About 22 Extinction Rebellion activists have been fined for failing to comply with police orders during a protest in the capital last summer.
The activists blocked a busy street in the center of Helsinki and wanted to get the government to declare a climate and ecological emergency and bring forward Finland’s carbon neutrality target from 2035 to 2025.
When the activists claimed that their actions were justified due to the urgency of the climate crisis, the Helsinki District Court ruled that both the closure of Mannerheimintie and the ban on leaving the group were illegal.
Police said protesters had not sought permission for the June 20 protest and had not named the organizers.
The Constitution says that everyone has the right to assemble without formal permission. While the demonstrations may be held on a public street, the disturbance caused by the district court should not be unreasonable.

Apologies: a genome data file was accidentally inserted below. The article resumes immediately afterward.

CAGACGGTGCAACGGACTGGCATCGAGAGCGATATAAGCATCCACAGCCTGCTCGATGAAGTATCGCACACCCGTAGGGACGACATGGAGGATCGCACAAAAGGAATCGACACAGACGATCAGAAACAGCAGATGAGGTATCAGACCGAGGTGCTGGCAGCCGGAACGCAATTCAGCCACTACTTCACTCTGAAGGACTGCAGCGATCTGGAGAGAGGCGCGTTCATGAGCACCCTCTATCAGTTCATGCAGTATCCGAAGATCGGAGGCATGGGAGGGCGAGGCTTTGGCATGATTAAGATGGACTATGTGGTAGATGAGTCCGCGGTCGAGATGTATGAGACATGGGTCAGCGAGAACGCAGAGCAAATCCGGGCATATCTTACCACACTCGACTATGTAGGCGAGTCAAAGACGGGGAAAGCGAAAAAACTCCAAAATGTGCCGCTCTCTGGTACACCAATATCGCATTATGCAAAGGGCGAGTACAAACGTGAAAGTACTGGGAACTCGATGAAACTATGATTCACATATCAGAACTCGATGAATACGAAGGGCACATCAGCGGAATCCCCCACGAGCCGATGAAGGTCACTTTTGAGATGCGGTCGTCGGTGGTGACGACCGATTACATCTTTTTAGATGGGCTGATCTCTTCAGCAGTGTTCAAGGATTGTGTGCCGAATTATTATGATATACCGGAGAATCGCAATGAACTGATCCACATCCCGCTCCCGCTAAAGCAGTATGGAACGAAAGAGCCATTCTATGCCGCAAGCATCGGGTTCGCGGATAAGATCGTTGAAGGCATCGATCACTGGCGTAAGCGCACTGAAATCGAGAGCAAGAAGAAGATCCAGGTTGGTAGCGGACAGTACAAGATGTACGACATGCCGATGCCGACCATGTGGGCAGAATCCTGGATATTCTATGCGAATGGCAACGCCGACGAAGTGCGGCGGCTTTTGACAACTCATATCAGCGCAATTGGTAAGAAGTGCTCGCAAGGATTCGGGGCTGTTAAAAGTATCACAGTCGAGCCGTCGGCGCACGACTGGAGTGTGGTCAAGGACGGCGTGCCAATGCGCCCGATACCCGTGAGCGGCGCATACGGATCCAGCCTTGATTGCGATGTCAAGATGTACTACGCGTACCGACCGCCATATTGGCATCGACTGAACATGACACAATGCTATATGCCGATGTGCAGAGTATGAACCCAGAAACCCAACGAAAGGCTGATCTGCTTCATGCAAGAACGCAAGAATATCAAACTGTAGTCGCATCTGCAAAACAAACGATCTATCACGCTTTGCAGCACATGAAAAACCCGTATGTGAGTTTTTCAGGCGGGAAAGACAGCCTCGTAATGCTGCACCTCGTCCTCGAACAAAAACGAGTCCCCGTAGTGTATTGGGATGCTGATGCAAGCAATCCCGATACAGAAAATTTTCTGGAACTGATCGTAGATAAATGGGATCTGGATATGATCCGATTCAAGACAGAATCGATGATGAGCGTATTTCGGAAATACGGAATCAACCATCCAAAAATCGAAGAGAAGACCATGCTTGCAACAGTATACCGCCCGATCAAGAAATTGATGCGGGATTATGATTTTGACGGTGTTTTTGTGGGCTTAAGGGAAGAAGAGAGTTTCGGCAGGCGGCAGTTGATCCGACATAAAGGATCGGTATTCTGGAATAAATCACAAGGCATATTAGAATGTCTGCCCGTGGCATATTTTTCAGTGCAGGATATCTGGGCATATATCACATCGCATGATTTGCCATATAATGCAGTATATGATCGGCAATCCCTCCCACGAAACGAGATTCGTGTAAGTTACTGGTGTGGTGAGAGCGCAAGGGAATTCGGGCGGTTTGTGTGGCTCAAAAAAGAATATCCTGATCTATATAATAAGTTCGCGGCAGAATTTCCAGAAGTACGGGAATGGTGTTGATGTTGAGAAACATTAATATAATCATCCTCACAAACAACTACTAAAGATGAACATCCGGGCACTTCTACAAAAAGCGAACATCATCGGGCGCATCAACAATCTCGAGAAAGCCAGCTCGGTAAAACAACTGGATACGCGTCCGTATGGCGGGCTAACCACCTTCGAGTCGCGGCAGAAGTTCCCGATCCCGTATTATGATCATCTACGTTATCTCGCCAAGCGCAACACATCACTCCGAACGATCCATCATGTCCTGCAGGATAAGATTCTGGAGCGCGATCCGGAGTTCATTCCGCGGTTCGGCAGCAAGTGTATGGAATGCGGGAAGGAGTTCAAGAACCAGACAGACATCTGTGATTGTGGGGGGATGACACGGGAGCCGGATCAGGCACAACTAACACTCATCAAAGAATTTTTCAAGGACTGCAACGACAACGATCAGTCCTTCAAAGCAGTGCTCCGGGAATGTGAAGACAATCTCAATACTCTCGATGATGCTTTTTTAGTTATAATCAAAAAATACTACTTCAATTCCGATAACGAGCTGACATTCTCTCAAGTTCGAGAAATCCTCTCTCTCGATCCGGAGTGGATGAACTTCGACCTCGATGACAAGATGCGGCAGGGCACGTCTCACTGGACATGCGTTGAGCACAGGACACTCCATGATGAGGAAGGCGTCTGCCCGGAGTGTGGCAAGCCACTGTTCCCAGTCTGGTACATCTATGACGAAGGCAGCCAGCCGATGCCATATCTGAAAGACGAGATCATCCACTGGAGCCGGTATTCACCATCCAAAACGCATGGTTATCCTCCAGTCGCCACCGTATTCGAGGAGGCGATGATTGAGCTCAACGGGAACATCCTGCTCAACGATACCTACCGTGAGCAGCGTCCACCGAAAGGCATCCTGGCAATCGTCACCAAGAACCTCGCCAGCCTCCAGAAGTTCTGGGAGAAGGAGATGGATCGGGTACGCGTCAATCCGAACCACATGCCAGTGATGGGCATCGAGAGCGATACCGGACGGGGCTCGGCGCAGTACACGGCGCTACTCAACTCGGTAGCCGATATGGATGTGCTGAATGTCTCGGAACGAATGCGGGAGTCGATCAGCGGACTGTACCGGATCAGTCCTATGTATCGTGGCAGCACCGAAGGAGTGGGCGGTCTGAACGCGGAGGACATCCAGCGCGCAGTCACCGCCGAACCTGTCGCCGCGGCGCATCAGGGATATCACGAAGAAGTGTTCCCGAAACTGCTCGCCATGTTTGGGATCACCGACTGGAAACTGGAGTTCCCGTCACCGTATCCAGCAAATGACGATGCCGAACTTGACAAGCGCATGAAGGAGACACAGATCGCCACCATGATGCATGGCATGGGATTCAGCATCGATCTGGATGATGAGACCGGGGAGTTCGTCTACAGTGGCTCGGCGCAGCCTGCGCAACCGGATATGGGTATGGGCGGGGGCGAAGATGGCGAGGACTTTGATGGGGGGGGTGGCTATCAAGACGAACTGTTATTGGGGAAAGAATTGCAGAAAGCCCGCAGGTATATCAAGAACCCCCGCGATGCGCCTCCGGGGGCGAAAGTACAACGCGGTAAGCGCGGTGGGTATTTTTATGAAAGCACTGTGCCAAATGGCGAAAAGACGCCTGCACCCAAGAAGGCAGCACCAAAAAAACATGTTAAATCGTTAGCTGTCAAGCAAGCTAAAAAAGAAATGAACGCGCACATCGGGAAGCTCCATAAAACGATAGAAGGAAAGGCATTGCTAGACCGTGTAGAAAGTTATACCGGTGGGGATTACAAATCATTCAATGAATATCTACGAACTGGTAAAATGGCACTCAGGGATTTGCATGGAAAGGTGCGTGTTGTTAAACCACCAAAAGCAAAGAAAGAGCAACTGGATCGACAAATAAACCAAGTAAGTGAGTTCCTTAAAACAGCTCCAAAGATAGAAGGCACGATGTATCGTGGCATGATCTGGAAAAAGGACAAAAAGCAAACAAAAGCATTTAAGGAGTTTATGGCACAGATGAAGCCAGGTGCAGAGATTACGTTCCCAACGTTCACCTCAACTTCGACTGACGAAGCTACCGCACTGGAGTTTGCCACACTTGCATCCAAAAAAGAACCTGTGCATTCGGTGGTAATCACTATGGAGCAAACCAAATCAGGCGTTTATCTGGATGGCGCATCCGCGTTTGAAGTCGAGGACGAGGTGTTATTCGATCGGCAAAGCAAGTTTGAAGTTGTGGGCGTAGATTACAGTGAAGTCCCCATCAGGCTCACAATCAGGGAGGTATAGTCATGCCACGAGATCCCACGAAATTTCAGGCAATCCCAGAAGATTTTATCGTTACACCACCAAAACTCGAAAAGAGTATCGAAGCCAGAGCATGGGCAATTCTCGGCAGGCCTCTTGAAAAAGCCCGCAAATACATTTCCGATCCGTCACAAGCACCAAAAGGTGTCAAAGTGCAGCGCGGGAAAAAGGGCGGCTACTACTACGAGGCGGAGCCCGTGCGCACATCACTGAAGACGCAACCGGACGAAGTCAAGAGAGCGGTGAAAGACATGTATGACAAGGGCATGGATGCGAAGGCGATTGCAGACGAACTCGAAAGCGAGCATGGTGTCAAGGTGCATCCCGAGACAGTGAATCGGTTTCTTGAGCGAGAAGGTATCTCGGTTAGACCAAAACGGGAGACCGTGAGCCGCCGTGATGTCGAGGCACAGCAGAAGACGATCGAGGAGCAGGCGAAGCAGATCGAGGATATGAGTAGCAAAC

According to the law, the police had the authority to assess the harm caused to the traffic by the demonstration. A police order to transfer the protest to Unioninkatu meant that return to Mannerheimintie was not allowed.
Activists have said they are considering appealing the decision.
"If we cannot trust the police to safeguard our fundamental right to demonstrate when it is done in a way that is proportionate to the threat of an environmental crisis and the magnitude of the change it requires, how can democracy and future generations have hope?" Liok Aalto-Setälä, a representative of Elokapina, wrote in the group’s press release.
Source: The Nordic Page
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